# Ohm’s Law Foundations of Technology Ohm’s Law © 2013 International Technology and Engineering Educators Association, STEM Center for Teaching and Learning™

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Foundations of Technology

Ohms Law 2013 International Technology and Engineering Educators Association, STEMCenter for Teaching and Learning Foundations of Technology Teacher Resource Unit 4 Lesson 4

STEMCenter for Teaching and Learning

The BIG IdeaBig Idea:

Troubleshooting allows users to continue to use and maintain the proper operation of a system or product.

2013 International Technology and Engineering Educators Association, STEMCenter for Teaching and Learning Foundations of Technology

2013 International Technology and Engineering Educators Association, STEMCenter for Teaching and Learning Foundations of Technology

Proposed by George Ohm, and is the relationship between Voltage, Current and Resistance.

Voltage (V) = Current (I) X Resistance (R)

Ohms Law 2013 International Technology and Engineering Educators Association, STEMCenter for Teaching and Learning Foundations of Technology

2013 International Technology and Engineering Educators Association, STEMCenter for Teaching and Learning Foundations of Technology

Ohms Law is commonly expressed using the triangle found below where:

Voltage (V) = Current (I) X Resistance (R)

Current (I) = _Voltage (V)__ Resistance (R)

Resistance (R) = _Voltage (V)_ Current (I)

Ohms Law 2013 International Technology and Engineering Educators Association, STEMCenter for Teaching and Learning Foundations of Technology

Voltage (V) is the electrical force that moves electrons through a conductor.

Voltage is electrical pressure that pushes electrons.

Voltage 2013 International Technology and Engineering Educators Association, STEMCenter for Teaching and Learning Foundations of Technology

Current (I) is the quantity or flow rate of electrons moving past a point.

Current flow is also known as amperage, or amps for short.

Current 2013 International Technology and Engineering Educators Association, STEMCenter for Teaching and Learning Foundations of Technology

Resistance (R) is the force that reduces or stops the flow of electrons and opposes voltage.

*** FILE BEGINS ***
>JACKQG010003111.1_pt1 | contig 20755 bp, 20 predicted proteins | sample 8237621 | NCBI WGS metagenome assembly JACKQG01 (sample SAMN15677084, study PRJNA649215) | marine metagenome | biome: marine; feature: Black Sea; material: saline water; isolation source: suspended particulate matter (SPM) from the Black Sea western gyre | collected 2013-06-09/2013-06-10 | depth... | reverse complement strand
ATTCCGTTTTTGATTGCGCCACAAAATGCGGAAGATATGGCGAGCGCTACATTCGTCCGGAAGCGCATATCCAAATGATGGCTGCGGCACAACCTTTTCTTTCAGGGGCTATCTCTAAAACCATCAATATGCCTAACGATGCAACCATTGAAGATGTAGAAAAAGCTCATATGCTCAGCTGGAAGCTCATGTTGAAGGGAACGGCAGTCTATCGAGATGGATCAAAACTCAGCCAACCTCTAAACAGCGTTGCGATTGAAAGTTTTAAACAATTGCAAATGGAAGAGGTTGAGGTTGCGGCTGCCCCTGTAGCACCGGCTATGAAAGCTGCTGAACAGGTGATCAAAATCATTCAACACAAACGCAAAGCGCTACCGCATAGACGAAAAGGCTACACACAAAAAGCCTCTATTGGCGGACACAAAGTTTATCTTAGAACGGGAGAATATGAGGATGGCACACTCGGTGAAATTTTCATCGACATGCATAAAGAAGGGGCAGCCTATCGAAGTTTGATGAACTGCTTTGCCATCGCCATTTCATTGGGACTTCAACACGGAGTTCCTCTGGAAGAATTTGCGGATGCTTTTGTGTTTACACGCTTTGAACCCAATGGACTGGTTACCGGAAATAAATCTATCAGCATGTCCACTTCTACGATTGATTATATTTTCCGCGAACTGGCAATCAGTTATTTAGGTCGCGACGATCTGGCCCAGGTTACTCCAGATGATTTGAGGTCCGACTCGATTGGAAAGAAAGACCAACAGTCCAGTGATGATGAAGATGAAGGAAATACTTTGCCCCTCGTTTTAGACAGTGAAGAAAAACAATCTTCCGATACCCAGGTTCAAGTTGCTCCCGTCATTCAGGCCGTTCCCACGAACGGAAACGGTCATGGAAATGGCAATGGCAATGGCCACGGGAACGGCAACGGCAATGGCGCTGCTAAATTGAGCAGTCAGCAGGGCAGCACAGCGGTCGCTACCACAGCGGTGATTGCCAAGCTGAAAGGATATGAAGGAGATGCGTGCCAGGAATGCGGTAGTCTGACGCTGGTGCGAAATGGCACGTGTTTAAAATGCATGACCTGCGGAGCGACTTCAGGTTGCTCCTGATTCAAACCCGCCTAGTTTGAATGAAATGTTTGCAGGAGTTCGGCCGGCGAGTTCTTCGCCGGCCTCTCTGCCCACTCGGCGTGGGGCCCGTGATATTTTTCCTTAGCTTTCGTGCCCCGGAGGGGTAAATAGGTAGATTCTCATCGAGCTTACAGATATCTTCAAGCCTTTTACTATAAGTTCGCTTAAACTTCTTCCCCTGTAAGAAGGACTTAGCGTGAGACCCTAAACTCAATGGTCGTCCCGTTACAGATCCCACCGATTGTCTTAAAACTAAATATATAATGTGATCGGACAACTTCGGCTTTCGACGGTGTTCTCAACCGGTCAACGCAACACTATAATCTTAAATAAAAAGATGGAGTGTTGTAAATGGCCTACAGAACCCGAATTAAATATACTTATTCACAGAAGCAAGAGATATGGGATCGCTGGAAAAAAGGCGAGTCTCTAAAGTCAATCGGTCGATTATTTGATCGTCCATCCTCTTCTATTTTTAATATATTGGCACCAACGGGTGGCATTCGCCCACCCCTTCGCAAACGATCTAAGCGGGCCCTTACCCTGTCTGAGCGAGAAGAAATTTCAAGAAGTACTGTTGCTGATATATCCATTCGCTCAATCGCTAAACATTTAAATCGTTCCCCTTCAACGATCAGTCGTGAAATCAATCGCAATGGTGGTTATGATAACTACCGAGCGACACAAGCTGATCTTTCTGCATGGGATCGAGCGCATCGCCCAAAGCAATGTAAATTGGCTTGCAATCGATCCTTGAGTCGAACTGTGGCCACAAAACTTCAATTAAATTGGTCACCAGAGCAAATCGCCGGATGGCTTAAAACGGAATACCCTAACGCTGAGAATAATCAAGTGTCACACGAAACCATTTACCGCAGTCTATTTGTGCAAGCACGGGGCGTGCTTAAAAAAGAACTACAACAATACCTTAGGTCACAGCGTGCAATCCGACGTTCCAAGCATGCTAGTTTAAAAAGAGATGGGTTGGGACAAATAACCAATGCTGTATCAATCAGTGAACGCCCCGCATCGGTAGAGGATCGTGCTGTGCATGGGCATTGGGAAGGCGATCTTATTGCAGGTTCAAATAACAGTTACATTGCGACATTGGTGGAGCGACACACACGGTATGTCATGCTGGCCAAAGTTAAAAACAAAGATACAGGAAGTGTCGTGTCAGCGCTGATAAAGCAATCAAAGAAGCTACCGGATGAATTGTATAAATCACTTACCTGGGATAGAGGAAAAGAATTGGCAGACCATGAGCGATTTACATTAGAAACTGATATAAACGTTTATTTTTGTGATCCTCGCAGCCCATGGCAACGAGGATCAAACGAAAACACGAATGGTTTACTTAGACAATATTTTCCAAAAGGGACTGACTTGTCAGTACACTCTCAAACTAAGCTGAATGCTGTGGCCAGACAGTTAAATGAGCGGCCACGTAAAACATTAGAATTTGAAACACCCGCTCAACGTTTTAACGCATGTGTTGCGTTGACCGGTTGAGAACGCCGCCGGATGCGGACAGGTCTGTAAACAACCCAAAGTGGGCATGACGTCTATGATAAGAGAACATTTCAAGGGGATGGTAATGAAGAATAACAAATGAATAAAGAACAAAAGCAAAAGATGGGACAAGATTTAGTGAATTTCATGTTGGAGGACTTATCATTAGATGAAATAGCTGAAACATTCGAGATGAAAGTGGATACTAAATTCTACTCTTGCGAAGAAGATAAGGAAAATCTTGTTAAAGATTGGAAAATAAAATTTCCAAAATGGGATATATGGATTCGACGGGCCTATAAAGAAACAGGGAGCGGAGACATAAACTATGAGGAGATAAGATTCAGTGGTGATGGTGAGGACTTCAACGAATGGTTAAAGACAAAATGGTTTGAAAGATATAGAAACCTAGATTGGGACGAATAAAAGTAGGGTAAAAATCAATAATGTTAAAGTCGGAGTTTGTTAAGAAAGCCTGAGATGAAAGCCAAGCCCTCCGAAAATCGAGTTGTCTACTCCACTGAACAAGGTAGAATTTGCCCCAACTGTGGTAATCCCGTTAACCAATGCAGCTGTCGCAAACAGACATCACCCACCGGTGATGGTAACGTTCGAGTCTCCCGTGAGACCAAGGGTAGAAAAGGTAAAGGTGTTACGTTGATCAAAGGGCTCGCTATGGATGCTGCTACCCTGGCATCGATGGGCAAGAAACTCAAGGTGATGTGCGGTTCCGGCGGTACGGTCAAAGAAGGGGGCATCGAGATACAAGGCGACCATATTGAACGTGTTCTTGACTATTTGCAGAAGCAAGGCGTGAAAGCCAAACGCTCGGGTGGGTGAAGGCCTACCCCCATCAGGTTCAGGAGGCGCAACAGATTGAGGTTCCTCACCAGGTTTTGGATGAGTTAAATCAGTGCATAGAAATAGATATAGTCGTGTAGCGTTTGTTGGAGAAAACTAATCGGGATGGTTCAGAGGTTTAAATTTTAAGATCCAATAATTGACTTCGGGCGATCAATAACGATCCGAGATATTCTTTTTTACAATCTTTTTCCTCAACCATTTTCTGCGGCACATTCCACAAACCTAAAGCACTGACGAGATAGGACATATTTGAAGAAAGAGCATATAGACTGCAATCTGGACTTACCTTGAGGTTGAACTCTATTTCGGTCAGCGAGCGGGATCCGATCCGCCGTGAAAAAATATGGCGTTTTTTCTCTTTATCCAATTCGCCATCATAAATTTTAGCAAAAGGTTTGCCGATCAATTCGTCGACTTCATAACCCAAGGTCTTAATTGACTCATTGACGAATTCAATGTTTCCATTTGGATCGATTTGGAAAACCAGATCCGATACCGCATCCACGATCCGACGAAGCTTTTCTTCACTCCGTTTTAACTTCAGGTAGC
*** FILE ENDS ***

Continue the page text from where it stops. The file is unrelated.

Resistance 2013 International Technology and Engineering Educators Association, STEMCenter for Teaching and Learning Foundations of Technology

Using Ohms Law determine the missing value for the following circuit:

Practice Questions 2013 International Technology and Engineering Educators Association, STEMCenter for Teaching and Learning Foundations of Technology

4.50.5 Amp= ______

Using Ohms Law determine the missing value for the following circuit:

Practice Questions 2013 International Technology and Engineering Educators Association, STEMCenter for Teaching and Learning Foundations of Technology

4.50.5 Amp= ______Resistance (R) = Voltage (V) Current (I) R = 4.5V 0.5Amp

R = 9

Practice Questions 2013 International Technology and Engineering Educators Association, STEMCenter for Teaching and Learning Foundations of Technology

10 0.5 Amp_____I = ______ Amp

10 0.5 Amp_____I = ______ Amp I = 0.5 Amp - Current will be the same throughout the circuit

Voltage (V) = Current (I) x Resistance (R) V = 0.5 Amp x 10

V = 5V

In a Series circuit, the current through two or more resistors is the same, and the circuit is connected in a series.

The total resistance of the collection is the sum of individual resistances.

Resistors in Series 2013 International Technology and Engineering Educators Association, STEMCenter for Teaching and Learning Foundations of Technology

The total resistance of the collection is the sum of the individual resistances.

The Equivalent Resistance of R1, R2 and R3 when connected in series is:

R = R1 + R2 + R3

Resistors in Series 2013 International Technology and Engineering Educators Association, STEMCenter for Teaching and Learning Foundations of Technology

Calculate the total resistance of the series circuit:

-+VI95 10 3

Calculate the total resistance of the series circuit:

-+VI95 10 3 R = R1 + R2 + R3

R = 3 + 10 + 5

R = 18

Calculate the total current of the series circuit: (current is the same throughout a series circuit)

-+VI95 10 3 R(total) = 18

Calculate the total current of the series circuit: (current is the same throughout a series circuit)

-+VI95 10 3 R(total) = 18

Current (I) = Voltage (V) Resistance (R) I = 9V 18 I = 0.5 Amp

Using Ohms Law, calculate the voltage drop for each resistor in the series circuit:

-+VI95 10 3 0.5 Amp

Using Ohms Law, calculate the voltage drop for each resistor in the series circuit:

-+VI95 10 3 V = I x R

V(R1) = 0.5 Amp x 3 V(R1) = 1.5 V

V(R2) = 0.5 Amp x 10 V(R2) = 5 V

V(R3) = 0.5 Amp x 5 V(R3) = 2.5 V

0.5 Amp

Using Ohms Law, calculate the voltage drop for each resistor in the series circuit:

-+VI95 10 3 Remember Current (I) is the same across a series circuit.0.5 Amp

R1R2R3Total1.552.59 VVoltage0.50.50.50.5 AmpCurrent310518 Resistance

In a Parallel circuit, the voltage through two or more resistors is the same, and the circuit is connected in parallel.

The total resistance of the collection is divided among the three resistors .

Resistors in Parallel 2013 International Technology and Engineering Educators Association, STEMCenter for Teaching and Learning Foundations of Technology

The total resistance of the collection is divided among the three resistors.

The Equivalent Resistance of R1, R2 and R3 when connected in parallel is: 1/R = 1/R1 + 1/R2 + 1/R3

Resistors in Parallel 2013 Internat